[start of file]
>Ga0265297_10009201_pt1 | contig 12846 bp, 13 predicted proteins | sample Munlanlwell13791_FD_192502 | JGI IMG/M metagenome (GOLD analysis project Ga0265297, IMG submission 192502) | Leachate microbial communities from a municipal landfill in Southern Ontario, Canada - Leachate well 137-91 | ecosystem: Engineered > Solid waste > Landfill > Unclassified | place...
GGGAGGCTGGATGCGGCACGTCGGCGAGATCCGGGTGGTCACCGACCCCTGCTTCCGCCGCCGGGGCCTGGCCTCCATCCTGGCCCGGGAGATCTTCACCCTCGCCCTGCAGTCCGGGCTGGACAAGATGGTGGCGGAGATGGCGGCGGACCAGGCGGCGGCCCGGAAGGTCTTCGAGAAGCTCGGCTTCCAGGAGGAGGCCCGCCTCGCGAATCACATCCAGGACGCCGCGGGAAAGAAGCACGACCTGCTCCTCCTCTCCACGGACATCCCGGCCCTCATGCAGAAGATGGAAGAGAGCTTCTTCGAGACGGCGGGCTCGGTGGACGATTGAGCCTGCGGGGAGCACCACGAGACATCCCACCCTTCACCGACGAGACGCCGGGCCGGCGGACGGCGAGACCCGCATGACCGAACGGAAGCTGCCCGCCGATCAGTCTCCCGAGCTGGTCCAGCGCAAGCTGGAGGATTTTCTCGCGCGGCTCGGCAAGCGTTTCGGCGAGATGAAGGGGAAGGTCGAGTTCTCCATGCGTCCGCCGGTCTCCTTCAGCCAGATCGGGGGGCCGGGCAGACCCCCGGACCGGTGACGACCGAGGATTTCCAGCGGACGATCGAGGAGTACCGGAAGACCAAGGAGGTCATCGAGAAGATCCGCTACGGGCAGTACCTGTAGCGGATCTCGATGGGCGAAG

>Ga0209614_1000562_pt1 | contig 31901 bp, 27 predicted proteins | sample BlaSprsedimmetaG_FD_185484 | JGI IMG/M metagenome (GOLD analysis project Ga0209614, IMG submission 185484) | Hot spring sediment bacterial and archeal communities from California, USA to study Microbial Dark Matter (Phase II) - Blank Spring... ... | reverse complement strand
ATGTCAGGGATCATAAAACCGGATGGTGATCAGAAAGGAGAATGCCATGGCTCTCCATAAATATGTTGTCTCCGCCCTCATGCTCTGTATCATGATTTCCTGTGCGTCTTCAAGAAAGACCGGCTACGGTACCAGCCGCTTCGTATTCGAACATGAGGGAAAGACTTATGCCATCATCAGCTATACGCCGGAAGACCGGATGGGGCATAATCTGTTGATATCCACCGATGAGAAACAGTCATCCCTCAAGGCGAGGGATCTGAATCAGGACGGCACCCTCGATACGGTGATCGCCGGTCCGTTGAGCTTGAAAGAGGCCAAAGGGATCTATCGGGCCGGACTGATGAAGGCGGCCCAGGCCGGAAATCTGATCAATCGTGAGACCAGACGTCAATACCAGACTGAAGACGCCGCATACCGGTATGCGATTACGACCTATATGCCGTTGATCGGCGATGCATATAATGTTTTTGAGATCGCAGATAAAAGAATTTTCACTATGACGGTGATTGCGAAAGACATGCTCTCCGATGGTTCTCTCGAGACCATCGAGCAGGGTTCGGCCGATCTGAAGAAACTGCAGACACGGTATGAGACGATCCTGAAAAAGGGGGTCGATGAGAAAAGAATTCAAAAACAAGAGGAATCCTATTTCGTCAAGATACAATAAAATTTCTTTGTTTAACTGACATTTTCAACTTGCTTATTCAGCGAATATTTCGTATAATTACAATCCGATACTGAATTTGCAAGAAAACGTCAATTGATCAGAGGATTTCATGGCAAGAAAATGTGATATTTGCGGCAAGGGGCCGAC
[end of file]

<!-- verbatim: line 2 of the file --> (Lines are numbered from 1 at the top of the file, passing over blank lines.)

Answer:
GGGAGGCTGGATGCGGCACGTCGGCGAGATCCGGGTGGTCACCGACCCCTGCTTCCGCCGCCGGGGCCTGGCCTCCATCCTGGCCCGGGAGATCTTCACCCTCGCCCTGCAGTCCGGGCTGGACAAGATGGTGGCGGAGATGGCGGCGGACCAGGCGGCGGCCCGGAAGGTCTTCGAGAAGCTCGGCTTCCAGGAGGAGGCCCGCCTCGCGAATCACATCCAGGACGCCGCGGGAAAGAAGCACGACCTGCTCCTCCTCTCCACGGACATCCCGGCCCTCATGCAGAAGATGGAAGAGAGCTTCTTCGAGACGGCGGGCTCGGTGGACGATTGAGCCTGCGGGGAGCACCACGAGACATCCCACCCTTCACCGACGAGACGCCGGGCCGGCGGACGGCGAGACCCGCATGACCGAACGGAAGCTGCCCGCCGATCAGTCTCCCGAGCTGGTCCAGCGCAAGCTGGAGGATTTTCTCGCGCGGCTCGGCAAGCGTTTCGGCGAGATGAAGGGGAAGGTCGAGTTCTCCATGCGTCCGCCGGTCTCCTTCAGCCAGATCGGGGGGCCGGGCAGACCCCCGGACCGGTGACGACCGAGGATTTCCAGCGGACGATCGAGGAGTACCGGAAGACCAAGGAGGTCATCGAGAAGATCCGCTACGGGCAGTACCTGTAGCGGATCTCGATGGGCGAAG